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Also called North American blastomycosis and Gilchrist's disease, blastomycosis is a fungal infection that usually affects the lungs and produces bronchopneumonia. During the chronic stage of illness, the disease may disseminate through the blood and cause skin disorders (most commonly), osteomyelitis, genitourinary (GU) disorders, and central nervous system (CNS) disorders (rarely). In contrast to other fungal diseases, it seldom acts as an opportunistic infection.

Blastomycosis is found in North America (where Blastomyces dermatitidis normally inhabits the soil). Sporadic cases have been reported in Africa.

The incubation period ranges from weeks to months. Untreated blastomycosis is slowly progressive and usually fatal, although spontaneous remission may occur. The mortality rate is 15% in appropriately treated cases.


A yeast like fungus, B. dermatitis, causes blastomycosis. The fungus is probably inhaled by people whose work or recreation brings them in close contact with the soil. No occupational link has been found.

Signs and Symptoms

  • Cough (the sputum may be brown or bloody)
  • Shortness of breath
  • Sweating
  • Fever
  • Rash
  • Skin lesions
  • Chest pain
  • General discomfort, uneasiness, or ill-feeling ( malaise )

Diagnostic tests

Accurate diagnosis of blastomycosis requires the following:

  • A culture of B. dermatitis from skin lesions, pus, sputum, or pulmonary secretions.
  • Microscopic examination of tissue biopsy from the skin or the lungs or of bronchial washings, sputum, or pus.
  • Complement fixation testing (a high titer in extra pulmonary disease suggests a poor prognosis but isn't conclusive).
  • Immunodiffusion testing to detect antibodies for the A and B antigen of blastomycosis.
  • Suspected pulmonary blastomycosis also requires a chest X-ray, which may show pulmonary infiltrates.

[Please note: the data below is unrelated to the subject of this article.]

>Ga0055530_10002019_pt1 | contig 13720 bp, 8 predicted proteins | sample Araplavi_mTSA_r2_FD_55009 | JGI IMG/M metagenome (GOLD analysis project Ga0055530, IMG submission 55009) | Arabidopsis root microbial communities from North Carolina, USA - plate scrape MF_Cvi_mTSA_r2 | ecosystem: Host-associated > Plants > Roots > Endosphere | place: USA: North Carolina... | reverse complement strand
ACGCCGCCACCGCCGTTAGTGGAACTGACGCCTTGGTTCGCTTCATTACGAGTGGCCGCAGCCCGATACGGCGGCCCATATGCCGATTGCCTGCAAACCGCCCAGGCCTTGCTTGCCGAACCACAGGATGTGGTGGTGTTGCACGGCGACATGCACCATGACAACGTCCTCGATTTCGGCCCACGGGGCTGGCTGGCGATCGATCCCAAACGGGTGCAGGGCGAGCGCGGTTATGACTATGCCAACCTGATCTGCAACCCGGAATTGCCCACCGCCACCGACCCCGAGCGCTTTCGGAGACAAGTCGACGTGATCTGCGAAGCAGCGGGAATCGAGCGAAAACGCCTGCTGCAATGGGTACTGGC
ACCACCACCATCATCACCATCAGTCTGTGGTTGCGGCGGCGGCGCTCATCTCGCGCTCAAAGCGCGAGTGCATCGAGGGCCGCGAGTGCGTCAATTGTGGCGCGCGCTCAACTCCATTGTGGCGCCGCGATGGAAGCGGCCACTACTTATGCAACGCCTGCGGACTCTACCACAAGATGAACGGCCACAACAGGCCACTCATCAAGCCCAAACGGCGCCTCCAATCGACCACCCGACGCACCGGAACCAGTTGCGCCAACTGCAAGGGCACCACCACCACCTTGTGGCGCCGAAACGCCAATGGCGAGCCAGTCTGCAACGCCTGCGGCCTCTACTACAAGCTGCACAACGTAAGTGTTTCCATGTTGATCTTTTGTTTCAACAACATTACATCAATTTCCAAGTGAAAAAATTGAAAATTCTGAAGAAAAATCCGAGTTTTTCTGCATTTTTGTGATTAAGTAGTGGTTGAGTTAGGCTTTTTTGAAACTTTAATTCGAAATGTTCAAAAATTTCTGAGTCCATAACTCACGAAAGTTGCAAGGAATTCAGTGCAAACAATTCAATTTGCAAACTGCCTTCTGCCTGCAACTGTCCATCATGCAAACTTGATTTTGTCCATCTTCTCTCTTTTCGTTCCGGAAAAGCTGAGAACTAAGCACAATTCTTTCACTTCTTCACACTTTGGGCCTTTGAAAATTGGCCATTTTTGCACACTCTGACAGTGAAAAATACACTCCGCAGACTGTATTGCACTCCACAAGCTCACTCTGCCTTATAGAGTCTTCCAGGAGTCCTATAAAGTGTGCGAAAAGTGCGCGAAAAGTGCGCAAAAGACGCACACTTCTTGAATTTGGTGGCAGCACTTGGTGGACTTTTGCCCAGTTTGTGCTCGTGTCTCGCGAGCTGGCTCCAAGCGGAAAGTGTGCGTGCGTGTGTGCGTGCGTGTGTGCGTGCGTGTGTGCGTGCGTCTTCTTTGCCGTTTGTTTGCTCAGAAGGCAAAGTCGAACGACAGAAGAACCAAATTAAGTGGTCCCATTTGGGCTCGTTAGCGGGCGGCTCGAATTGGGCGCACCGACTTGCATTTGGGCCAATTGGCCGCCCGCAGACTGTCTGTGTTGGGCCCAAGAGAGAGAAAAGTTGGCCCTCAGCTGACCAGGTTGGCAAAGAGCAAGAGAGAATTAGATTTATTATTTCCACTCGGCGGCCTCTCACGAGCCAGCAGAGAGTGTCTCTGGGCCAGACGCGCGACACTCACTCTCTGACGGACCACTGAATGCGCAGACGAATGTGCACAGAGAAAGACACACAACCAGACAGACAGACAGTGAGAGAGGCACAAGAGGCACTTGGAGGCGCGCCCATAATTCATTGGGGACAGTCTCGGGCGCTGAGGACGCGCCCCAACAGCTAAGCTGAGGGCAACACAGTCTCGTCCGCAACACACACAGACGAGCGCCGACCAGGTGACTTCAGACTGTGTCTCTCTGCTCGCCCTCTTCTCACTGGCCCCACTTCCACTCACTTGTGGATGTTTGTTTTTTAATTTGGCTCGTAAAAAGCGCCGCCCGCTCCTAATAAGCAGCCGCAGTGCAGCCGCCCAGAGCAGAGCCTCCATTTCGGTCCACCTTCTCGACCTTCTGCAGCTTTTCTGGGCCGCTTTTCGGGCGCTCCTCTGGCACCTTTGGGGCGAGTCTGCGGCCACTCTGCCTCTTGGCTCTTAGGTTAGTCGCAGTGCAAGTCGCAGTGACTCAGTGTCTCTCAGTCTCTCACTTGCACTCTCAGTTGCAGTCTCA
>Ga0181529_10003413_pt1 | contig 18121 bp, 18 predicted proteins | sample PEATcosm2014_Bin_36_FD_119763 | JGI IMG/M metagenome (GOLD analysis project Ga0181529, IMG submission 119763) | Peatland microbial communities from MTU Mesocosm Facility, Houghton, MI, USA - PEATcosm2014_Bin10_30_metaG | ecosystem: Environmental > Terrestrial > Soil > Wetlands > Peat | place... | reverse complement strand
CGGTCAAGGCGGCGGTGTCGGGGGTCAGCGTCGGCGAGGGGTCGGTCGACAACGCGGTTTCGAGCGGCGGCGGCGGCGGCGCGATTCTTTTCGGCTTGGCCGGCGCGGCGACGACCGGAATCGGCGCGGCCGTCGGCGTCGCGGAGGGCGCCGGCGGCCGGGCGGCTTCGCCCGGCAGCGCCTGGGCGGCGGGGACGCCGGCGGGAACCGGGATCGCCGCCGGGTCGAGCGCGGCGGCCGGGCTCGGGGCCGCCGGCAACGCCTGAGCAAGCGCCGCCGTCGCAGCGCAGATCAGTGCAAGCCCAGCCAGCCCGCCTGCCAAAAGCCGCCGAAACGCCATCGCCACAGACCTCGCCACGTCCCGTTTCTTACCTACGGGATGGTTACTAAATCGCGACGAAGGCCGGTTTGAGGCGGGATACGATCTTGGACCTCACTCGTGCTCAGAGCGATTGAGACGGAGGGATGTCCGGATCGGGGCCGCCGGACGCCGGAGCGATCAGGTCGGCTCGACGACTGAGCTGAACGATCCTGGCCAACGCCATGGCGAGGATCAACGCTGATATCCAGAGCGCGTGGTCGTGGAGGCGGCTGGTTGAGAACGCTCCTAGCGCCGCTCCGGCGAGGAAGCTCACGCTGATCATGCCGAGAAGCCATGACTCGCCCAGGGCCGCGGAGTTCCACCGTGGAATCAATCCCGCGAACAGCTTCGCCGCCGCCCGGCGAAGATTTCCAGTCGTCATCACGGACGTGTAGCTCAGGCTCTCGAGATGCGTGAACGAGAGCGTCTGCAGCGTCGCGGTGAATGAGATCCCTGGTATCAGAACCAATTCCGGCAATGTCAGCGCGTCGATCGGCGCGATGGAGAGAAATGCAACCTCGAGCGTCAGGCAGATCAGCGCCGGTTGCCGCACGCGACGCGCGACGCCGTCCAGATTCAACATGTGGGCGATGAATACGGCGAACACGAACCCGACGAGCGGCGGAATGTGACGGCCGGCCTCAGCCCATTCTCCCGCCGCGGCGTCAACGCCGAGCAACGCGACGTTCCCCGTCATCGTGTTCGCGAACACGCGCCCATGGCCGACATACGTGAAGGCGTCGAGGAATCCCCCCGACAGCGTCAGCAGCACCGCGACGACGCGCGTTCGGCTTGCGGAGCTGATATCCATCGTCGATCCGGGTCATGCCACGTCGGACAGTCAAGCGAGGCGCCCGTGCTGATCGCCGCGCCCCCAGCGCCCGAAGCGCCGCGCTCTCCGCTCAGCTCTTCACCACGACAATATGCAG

Other abnormal laboratory findings include an increased white blood cell count, an elevated erythrocyte sedimentation rate, slightly increased serum globulin levels, mild normochromic anemia and, with bone lesions, increased alkaline phosphatase levels.


Amphotericin B is used to treat all patients with rapidly progressive infections, severe illness, or meningitis. Itraconazole is used to treat patients with mild to moderately severe indolent non-meningeal blastomycosis, and ketoconazole is the alternative treatment.

Alternative treatment

Alternative treatment for fungal infections focuses on creating an internal environment where the fungus cannot survive. This is accomplished by eating a diet low in dairy products, sugars, including honey and fruit juice, and foods like beer that contain yeast. This is complemented by a diet consisting, in large part, of uncooked and unprocessed foods. Supplements of vitamins C, E, A-plus, and B complex may also be useful. Lactobacillus acidophilus and Bifidobacterium will replenish the good bacteria in the intestines. Some anti-fungal herbs, like garlic ( Allium sativum ), can be consumed in relatively large doses and for an extended period of time in order to increase effectiveness. A variety of anti-fungal herbs, such as myrrh ( Commiphora molmol ), tea tree oil ( Melaleuca spp.), citrus seed extract, pau d'arco tea ( Tabebuia impetiginosa ), and garlic may also be applied directly to the infected skin.


Avoiding travel to areas where the disorder occurs will prevent exposure, but this is not practical for most people. Although other prevention is unknown, the disorder is rare except in people who are immunosuppressed .

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